• Safety netting: Patients should be given a clear explanation on when they should return or seek urgent medical attention. This includes changes to vision, eye pain, headache, photophobia, worsening purulent discharge or persistent symptoms.

Investigations may be considered, particularly in those who return. At this point viral PCR and bacterial culture can be sent and empirical topical antibiotics commenced. Consider referral to ophthalmology particularly if persistent for more than 7-10 days.

Acute bacterial conjunctivitis

The diagnosis should be explained. In uncomplicated cases patients should be reassured that the condition is normally self-limiting.

  • Symptomatic relief: Cool compress and lubricating eye drops may help settle symptoms. The eye can be cleaned with soaked (boiled and cooled water or sterile saline) cotton wool.
  • Prevent spread: Patients should try to avoid spread to others (they are infective for up to 14 days) and the contralateral eye. Good hand hygiene and the use of separate towels should be advised.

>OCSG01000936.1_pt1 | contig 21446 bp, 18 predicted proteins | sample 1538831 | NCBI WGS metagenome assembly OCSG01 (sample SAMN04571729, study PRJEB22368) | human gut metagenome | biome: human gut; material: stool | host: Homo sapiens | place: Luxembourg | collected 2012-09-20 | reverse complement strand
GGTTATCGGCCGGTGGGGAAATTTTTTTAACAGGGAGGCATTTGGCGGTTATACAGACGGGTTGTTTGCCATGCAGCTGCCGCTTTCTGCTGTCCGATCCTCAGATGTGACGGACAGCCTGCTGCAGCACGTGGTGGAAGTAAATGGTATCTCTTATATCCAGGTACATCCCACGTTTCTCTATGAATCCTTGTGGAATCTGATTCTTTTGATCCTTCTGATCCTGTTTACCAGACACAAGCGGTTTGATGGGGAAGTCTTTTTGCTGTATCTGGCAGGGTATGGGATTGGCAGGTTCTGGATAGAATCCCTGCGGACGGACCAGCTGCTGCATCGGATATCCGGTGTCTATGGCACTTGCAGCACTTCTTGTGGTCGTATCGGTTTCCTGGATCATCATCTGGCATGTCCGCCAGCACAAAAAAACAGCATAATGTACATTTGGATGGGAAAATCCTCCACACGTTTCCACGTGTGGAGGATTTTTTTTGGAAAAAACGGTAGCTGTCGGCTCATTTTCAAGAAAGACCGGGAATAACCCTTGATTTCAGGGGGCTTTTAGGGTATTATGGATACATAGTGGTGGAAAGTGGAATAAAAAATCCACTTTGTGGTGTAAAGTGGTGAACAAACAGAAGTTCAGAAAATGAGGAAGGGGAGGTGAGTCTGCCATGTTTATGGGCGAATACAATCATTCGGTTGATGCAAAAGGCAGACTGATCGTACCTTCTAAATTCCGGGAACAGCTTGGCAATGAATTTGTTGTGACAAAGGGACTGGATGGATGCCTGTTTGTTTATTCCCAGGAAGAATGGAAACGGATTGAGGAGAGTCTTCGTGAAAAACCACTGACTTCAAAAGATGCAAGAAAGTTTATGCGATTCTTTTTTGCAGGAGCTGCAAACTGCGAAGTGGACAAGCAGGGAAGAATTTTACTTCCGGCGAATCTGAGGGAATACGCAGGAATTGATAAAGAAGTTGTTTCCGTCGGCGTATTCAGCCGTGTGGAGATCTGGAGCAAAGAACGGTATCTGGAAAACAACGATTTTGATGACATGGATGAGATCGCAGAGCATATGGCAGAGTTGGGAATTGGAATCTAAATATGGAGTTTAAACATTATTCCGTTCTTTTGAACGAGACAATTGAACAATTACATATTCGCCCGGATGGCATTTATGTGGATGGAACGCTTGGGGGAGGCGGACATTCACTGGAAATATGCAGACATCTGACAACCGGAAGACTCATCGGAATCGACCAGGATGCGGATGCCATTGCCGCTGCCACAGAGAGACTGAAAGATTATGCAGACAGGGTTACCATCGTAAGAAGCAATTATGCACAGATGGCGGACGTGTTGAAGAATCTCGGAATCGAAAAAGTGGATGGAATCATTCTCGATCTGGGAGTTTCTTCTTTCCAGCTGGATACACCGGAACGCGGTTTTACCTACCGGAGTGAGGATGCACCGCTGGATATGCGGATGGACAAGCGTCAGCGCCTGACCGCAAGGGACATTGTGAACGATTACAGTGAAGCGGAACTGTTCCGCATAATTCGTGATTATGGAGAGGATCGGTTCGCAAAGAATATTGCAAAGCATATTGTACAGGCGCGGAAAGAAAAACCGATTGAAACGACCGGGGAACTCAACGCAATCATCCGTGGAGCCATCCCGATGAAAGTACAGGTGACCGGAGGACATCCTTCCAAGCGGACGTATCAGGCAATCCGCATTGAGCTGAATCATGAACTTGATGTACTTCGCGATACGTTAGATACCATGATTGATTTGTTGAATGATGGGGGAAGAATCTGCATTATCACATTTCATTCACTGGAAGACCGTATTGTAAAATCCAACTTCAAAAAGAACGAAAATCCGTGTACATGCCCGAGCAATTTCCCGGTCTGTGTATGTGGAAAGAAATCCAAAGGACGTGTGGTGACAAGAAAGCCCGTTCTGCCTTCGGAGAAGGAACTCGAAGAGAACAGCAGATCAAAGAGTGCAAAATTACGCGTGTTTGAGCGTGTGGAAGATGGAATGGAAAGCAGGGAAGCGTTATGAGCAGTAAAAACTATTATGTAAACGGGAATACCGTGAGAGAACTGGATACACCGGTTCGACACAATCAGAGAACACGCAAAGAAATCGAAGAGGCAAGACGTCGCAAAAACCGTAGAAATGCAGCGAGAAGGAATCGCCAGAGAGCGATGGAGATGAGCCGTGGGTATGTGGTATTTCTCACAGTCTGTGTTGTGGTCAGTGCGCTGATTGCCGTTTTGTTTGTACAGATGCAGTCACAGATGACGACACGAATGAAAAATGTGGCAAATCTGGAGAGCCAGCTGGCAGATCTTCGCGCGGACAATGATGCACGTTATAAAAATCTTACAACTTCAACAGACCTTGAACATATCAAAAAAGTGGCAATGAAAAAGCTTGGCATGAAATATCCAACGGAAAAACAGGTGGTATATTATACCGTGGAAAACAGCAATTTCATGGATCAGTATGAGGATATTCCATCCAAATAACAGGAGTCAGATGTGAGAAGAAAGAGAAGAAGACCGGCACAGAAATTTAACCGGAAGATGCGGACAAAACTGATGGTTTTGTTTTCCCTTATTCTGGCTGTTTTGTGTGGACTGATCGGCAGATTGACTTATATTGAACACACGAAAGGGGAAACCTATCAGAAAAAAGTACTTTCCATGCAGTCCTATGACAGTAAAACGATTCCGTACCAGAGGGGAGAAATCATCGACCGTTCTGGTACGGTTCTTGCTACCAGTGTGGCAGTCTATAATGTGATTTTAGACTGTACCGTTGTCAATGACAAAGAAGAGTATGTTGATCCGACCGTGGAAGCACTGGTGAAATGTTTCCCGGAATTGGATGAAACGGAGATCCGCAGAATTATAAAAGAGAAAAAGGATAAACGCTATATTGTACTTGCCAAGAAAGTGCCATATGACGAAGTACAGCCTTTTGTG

• Safety netting: Patients should be given a clear explanation on when they should return or seek urgent medical attention. This includes changes to vision, eye pain, headache, photophobia, worsening purulent discharge or persistent symptoms.

Antibiotics may be required, either immediately or with a delayed prescription to be taken if symptoms don’t resolve.

  • Chloramphenicol drops/ointment: first line, may be given either as drops or an ointment, typically for 5 days
  • Fusidic acid eye drops: used second line, typically given 7 days

Patients should be given safety net advise including to return or seek urgent medical attention if they develop changes to vision, eye pain, headache, photophobia, worsening purulent discharge or persistent symptoms. They should be followed up routinely.